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Zim needs investor-friendly policies - mine chiefs

Mar 07 2015 07:00
Memory Mataranyika

Harare - A sound, conducive policy and economic framework are prerequisites for investment inflows into mining projects in Zimbabwe, mining executives in Zimbabwe told industry and government officials in Harare on Friday.

The government says it is realising fewer benefits from the country's mineral riches. Zimbabwe has the world's second-largest platinum reserves and vast deposits of other minerals.

"Why can't these mines that are at break even (or that are not profitable because of taxes and levies) close down? There is money at the mines and we need to interrogate issues beyond figures," said Fortune Charumbira, president of the chief's council in Zimbabwe.

READ: SA miners in Zim encounter headwinds

Mimosa executive chairperson Winston Chitando said any direct charge on revenues would have an impact on the breakeven status of mining operations. The government recently levied a 15% tax on raw platinum exports as a measure to force miners of the precious metal to build a refinery inside the country.

He said mining investors only extract what makes economic sense. Other executives at the indaba said the economics of mining in Zimbabwe was affected by the regulatory, fiscal and policy framework.

"Economics will determine the level of investment which will flow into new projects and which will flow into expansion projects," Chitando said.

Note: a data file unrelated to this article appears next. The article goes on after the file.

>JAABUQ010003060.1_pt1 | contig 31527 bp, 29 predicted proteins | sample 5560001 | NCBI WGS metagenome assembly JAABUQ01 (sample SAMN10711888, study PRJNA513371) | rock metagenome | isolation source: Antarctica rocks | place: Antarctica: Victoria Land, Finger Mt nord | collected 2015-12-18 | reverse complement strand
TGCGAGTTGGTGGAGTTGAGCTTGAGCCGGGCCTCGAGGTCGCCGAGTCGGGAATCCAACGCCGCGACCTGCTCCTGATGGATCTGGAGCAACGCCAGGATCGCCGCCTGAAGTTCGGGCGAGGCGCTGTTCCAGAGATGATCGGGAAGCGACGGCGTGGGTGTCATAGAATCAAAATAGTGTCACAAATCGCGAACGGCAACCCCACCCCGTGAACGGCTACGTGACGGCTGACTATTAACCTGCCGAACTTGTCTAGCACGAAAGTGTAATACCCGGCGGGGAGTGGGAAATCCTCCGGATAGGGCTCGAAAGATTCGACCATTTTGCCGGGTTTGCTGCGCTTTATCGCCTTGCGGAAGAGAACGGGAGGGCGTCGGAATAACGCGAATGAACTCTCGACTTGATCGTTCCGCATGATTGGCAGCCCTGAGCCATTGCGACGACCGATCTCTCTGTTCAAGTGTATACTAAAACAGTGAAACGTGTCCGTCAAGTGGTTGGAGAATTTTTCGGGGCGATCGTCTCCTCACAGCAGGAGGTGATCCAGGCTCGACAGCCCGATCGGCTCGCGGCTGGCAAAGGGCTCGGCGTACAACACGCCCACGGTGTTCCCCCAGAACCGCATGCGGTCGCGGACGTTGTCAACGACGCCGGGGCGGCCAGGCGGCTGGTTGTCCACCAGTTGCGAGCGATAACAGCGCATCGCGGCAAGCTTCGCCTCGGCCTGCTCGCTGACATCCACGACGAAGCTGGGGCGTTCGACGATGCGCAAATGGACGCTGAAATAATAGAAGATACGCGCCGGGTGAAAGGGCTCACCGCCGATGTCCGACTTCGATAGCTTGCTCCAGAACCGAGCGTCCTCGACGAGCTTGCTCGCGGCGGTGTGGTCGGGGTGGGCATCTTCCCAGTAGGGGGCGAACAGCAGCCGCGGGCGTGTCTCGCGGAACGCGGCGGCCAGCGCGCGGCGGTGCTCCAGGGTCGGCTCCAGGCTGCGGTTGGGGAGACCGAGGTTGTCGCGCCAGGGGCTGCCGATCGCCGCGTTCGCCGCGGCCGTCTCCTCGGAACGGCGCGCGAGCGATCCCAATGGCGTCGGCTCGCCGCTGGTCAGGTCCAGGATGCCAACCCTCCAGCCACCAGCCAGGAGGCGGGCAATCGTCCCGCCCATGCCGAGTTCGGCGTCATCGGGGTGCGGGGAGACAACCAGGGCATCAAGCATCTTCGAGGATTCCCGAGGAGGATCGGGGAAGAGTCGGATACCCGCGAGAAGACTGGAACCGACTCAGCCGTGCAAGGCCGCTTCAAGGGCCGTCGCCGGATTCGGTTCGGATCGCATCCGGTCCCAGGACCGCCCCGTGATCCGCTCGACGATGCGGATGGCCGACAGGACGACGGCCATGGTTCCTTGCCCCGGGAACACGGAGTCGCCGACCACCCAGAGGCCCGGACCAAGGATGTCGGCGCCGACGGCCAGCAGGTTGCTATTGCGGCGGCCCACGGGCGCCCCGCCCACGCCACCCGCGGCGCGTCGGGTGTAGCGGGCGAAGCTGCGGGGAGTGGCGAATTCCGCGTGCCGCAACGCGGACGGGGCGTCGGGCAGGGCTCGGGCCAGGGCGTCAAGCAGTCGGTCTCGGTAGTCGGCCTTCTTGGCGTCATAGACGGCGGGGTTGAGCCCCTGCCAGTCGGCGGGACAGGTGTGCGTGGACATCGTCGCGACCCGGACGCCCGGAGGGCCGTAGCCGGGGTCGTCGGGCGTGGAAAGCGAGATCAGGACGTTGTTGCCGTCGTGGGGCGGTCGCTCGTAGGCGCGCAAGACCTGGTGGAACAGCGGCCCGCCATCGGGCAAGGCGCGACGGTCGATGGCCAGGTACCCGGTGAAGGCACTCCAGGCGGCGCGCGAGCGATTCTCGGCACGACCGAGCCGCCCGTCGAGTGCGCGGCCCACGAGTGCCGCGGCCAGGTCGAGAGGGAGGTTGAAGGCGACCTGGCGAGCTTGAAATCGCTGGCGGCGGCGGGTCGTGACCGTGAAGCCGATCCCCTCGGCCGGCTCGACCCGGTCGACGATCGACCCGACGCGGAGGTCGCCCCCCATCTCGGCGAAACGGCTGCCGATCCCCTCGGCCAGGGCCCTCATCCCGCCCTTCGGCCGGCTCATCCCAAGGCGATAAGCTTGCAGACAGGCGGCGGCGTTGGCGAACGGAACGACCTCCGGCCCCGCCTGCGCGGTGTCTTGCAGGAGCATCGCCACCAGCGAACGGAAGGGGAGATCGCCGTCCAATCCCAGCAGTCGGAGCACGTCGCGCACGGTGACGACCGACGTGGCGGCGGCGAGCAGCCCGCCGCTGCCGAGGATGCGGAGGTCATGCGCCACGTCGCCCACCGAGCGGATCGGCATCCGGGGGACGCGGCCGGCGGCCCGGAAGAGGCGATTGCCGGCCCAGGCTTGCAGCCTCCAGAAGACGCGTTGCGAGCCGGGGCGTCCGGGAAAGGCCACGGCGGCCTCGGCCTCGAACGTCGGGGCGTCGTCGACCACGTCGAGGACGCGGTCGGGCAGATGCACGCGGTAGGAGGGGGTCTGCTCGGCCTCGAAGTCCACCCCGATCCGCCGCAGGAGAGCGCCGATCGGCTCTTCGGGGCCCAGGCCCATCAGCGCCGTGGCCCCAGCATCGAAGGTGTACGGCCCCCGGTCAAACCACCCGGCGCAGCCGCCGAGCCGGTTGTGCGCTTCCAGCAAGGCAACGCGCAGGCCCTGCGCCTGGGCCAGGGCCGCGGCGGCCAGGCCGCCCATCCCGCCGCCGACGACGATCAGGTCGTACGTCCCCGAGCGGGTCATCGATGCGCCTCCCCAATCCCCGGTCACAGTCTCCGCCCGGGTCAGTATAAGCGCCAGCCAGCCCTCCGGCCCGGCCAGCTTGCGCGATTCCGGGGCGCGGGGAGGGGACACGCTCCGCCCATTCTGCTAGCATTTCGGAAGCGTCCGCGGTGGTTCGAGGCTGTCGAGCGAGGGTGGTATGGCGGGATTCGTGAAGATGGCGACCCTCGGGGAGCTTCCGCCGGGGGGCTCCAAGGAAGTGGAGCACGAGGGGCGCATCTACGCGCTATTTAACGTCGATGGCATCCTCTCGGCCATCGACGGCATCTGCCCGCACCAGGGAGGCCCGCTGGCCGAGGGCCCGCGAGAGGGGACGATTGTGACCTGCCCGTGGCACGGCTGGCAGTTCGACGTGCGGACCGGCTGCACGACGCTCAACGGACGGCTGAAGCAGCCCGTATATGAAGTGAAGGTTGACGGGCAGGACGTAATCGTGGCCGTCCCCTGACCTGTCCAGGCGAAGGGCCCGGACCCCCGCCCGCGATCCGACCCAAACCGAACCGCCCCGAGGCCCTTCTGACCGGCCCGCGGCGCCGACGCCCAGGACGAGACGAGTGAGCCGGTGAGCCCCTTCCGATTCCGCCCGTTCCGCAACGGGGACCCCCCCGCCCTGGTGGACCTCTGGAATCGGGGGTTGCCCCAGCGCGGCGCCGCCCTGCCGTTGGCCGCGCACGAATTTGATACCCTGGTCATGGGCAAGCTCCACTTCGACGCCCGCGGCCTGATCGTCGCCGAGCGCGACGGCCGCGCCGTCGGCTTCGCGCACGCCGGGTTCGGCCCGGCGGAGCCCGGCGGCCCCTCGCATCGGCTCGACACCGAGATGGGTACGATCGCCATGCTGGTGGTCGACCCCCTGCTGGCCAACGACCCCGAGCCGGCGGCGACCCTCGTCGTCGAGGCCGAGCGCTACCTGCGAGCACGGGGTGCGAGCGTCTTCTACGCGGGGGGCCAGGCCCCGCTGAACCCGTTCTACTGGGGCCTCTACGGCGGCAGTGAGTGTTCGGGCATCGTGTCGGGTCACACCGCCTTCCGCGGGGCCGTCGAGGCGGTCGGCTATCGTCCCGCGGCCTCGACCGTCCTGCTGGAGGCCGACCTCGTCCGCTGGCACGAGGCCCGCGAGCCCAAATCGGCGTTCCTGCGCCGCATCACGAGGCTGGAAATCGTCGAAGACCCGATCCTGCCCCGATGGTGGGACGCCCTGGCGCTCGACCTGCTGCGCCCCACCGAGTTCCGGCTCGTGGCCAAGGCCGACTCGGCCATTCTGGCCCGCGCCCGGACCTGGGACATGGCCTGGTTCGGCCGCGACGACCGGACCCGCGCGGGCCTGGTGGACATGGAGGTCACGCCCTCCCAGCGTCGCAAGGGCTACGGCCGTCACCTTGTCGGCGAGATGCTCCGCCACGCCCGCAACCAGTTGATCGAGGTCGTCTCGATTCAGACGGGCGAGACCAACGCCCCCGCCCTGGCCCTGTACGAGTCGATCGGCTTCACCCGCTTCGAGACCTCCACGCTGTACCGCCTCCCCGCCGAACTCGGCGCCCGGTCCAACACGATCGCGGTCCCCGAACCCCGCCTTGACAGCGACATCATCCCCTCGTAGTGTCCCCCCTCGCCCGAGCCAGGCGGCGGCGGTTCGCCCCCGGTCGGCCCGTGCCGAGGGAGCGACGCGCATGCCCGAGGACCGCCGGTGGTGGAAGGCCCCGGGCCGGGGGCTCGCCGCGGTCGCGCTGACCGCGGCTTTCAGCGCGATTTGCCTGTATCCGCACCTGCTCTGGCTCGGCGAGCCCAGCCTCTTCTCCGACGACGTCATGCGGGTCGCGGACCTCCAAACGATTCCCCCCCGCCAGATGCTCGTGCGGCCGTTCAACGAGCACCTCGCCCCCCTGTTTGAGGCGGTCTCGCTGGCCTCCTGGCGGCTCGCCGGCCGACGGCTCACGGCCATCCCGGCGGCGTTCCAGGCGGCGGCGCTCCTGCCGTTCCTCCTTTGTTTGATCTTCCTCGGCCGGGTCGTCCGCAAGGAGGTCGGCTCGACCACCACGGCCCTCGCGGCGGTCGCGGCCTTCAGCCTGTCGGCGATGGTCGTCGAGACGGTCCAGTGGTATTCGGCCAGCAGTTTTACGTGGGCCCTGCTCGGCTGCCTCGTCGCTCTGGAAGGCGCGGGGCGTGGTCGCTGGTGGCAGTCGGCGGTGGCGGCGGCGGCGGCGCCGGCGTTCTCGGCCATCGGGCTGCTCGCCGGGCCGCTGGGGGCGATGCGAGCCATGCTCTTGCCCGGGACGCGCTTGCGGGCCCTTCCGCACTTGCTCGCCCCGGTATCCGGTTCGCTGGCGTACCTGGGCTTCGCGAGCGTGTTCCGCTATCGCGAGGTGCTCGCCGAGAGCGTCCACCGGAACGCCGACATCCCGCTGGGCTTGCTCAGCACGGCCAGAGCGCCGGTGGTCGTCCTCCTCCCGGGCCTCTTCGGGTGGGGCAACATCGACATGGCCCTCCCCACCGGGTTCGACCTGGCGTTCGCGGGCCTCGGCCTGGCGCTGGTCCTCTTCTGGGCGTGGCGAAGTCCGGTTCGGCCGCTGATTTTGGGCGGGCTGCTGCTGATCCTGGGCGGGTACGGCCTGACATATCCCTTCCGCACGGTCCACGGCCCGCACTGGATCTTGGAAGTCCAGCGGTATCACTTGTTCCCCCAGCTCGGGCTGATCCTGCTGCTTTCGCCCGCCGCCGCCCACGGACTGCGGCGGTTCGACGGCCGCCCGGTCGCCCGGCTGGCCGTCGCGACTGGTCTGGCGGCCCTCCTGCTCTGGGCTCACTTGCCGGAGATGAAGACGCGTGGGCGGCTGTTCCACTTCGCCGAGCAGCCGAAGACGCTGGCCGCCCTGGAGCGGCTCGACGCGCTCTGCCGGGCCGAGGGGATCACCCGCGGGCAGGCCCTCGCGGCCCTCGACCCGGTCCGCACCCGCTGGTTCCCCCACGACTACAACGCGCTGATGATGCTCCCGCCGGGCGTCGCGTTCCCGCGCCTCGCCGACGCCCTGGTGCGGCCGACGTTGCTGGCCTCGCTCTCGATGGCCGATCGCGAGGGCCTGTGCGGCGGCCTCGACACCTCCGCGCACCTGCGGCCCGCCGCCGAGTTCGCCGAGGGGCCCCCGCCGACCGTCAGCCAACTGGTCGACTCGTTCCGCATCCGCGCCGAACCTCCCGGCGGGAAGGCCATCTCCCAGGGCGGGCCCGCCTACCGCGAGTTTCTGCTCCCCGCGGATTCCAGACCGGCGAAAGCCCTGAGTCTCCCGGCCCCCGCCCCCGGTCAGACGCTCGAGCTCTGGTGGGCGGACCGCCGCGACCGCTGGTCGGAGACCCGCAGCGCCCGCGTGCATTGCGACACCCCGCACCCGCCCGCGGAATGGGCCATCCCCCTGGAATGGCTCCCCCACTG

Collins Chibafa, a senior executive at Anglo American Platinum’s [JSE:AMS] wholly-owned Unki mine in Zimbabwe, said the government should "provide a stable, predictable and competitive policy environment".

He said the government should incentivise miners and use the carrot approach instead of the current stick approach in enforcing policy positions. Tax burdens would also "undermine investment" in the country's mining industry.

Chamber of Mines of Zimbabwe president Alex Mhembere said Zimbabwe's mineral productivity was declining. The country urgently needs to address it's policy framework in order to attract fresh capital investments.

"Prices have been falling down and there is nothing we can do about that. But we can do something on the development of new mines and attracting investment. There is not enough exploration to broaden our resource base," he said.

Mines and Mining Development Minister Walter Chidakwa did not attend the meeting. Tensions are reportedly stretched between mining executives and government officials.

The mining executives are now reportedly lobbying parliament for the government to revoke the 15% levy on raw platinum exports.  Finance Minister Patrick Chinamasa said this week that he had not seen tangible work on how the platinum mines intend to pursue mineral beneficiation in Zimbabwe.

Deloitte Zimbabwe said in a presentation at the indaba that there is need for investment in exploration activity and recapitalisation of mines that have been placed on hold. Rio Zim and Metallon Gold are some of the mining companies in Zimbabwe that have said they are revivong their non-operating gold mines.

"We need a fiscal policy that encourages growth and a legislative policy that enables lower costs of production," said Deloitte Zimbabwe in its presentation.

Foreign mines in Zimbabwe are required to give away majority shares into the hands of black Zimbabwean groups. They have also complained of higher taxes and royalties

zimbabwe  |  mining
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